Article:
Congress has devised a variety of techniques, some dating to the 1930s, for the CCC to assist producers. Generally, each was designed to achieve one of three broad policy objectives:
Which techniques are used, the levels of aid they provide, and impacts on taxpayers, consumers, and/or other producers, differ among the commodities. Some products are supported by only one program tool; others receive their support through a combination of methods.
Wheat, feed grains, cotton, and rice producers have access to the most extensive set of program tools. Not coincidentally, these crops represented nearly $100 billion, or about 70 percent, of the approximately $142 billion in total CCC program outlays between fiscal years 1983 and 1992. Each year, USDA announces a "program" for each of these crops. If farmers choose to enroll, they agree to abide by certain planting and other requirements in exchange for a variety of potential benefits. The enrollment usually takes place by early spring, prior to planting time, at county offices. (3)
One primary benefit for wheat and feed grains producers is a CCC nonrecourse loan at harvest time. To qualify, a farmer pledges his crop as collateral and agrees to store it, usually for 9 months; he can later choose either to repay the loan or to forfeit his crop to the CCC to satisfy repayment. The loan is based on a per-bushel (or per-pound) rate; it serves as the lowest price a participating farmer will have to take for his crop. In some years, wheat and feed grains producers are permitted to, in effect, extend their loans by keeping their crops in longer storage under the farmer-owned reserve program.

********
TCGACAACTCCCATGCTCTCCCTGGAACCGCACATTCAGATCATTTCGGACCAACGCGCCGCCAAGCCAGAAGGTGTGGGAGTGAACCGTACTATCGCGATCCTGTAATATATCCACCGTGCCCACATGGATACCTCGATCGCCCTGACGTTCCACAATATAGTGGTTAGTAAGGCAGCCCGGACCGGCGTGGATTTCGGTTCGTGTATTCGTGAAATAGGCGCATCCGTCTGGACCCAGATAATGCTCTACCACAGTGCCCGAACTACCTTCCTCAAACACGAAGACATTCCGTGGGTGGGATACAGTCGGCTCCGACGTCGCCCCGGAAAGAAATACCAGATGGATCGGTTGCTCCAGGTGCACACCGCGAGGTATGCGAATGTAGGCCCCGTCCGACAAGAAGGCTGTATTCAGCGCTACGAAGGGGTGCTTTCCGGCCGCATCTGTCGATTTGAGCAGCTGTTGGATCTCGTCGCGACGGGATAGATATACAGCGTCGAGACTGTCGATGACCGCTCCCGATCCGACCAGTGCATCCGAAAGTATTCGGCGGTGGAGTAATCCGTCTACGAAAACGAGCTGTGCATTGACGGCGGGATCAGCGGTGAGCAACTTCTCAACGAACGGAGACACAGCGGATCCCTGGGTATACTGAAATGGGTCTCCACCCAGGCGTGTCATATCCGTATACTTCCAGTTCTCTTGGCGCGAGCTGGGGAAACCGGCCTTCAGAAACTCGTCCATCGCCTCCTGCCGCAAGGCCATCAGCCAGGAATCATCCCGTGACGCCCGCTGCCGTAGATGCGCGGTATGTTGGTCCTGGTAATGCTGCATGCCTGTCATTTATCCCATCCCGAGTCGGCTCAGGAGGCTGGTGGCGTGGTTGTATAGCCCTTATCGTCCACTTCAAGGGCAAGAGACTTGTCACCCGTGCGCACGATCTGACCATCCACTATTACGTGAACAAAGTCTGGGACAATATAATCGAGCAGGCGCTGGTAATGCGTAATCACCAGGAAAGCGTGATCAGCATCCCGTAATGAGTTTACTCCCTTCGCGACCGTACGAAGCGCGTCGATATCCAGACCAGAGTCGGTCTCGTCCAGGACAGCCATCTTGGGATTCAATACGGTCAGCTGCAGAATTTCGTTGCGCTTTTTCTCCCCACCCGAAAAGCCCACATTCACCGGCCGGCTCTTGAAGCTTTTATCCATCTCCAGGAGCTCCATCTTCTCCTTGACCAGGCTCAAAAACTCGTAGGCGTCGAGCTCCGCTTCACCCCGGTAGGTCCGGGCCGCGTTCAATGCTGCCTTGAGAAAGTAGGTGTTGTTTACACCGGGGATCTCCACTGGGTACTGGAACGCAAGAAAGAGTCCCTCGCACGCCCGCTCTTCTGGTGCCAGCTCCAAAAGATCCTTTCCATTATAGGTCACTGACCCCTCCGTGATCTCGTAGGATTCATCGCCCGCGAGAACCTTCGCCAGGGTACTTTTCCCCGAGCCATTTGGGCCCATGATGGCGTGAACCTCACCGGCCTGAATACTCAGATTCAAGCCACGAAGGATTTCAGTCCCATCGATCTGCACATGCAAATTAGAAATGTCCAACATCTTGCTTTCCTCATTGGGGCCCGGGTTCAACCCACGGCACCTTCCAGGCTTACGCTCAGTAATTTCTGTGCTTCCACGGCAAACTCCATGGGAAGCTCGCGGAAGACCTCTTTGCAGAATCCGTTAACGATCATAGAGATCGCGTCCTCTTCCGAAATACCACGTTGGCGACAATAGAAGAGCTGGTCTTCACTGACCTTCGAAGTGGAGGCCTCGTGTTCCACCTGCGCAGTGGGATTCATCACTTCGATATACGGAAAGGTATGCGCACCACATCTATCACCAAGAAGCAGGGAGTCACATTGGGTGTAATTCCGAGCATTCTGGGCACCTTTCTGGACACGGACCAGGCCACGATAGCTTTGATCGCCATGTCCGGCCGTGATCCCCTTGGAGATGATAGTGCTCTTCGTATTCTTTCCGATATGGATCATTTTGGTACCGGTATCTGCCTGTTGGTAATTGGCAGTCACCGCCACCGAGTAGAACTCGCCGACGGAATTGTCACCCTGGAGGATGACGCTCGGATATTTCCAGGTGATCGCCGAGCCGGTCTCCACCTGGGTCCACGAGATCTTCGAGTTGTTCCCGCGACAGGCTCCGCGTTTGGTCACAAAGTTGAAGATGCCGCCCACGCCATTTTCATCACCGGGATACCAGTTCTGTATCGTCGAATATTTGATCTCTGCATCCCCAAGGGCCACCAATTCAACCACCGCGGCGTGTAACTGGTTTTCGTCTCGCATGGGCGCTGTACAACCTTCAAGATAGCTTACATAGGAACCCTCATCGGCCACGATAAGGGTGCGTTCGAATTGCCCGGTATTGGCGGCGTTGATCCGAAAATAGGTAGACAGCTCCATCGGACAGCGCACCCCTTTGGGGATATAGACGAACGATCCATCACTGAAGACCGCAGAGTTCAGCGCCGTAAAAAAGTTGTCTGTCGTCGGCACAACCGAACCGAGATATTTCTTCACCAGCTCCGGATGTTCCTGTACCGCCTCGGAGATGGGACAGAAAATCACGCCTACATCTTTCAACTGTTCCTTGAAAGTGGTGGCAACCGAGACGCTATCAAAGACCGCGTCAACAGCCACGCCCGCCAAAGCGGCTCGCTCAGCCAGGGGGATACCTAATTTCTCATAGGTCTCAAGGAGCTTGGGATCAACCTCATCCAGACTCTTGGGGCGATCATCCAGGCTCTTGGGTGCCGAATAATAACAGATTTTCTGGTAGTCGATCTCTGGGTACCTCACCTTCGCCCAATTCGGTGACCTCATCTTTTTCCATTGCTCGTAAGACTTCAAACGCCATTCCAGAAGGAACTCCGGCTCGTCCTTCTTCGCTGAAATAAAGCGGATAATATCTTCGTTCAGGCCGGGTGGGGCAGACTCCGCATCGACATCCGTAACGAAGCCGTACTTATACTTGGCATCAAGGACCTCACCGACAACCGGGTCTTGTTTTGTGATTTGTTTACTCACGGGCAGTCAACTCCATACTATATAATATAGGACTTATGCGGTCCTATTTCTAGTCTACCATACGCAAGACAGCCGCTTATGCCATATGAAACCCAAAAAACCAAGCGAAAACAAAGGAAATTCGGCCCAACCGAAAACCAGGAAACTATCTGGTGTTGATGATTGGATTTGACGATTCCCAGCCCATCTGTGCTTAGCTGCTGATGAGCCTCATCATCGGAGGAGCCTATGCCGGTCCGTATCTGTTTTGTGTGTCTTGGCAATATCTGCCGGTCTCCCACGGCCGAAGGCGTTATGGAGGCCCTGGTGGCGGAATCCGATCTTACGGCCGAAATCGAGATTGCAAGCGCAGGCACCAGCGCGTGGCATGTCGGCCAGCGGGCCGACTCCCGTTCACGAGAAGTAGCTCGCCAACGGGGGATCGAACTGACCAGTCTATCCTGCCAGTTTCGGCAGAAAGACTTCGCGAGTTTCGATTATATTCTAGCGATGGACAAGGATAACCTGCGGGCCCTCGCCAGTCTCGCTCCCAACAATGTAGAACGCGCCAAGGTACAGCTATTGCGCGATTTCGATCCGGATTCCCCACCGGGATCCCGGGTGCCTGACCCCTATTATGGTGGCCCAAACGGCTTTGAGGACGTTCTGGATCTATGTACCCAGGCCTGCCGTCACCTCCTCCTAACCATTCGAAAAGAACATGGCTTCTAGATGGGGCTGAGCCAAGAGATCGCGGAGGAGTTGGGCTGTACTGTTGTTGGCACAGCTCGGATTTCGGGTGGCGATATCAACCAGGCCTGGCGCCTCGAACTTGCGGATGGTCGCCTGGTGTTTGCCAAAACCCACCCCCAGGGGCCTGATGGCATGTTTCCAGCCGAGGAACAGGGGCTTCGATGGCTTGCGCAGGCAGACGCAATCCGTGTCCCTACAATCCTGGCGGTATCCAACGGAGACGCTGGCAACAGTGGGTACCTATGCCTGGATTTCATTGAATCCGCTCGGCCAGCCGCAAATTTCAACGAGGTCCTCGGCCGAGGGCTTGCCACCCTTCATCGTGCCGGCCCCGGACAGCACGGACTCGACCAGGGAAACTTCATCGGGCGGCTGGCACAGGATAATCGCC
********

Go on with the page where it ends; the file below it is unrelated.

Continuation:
Rice and cotton program participants have been using a variation of the nonrecourse loan known as the marketing loan, which requires them to repay their original CCC loan but permits redemption at less than the original rate of borrowing. The producer essentially pockets the difference as a subsidy.
Wheat, feed grains, cotton, and rice program participants also may benefit from deficiency payments, income supplements that are based upon a per-bushel (or per-pound) "target" price set by Congress for each crop. The subsidy is the difference between: (1) the average market price or CCC loan rate for the crop, whichever is higher and (2) the target price (which is set above the CCC loan rate).
In exchange for CCC loans and payments, enrolled producers must agree to participate in any acreage reduction program (ARP) announced for that year's crop. An ARP requires them to remove a designated percentage of their land from production and to devote it to conserving uses. one reason the Government uses the ARP feature is to limit potentially large, price-depressing surpluses. In some years, the ARP may be supplemented by a paid acreage diversion--either voluntary or as a further condition of eligibility--that offers an added financial incentive to take even more acres out of production.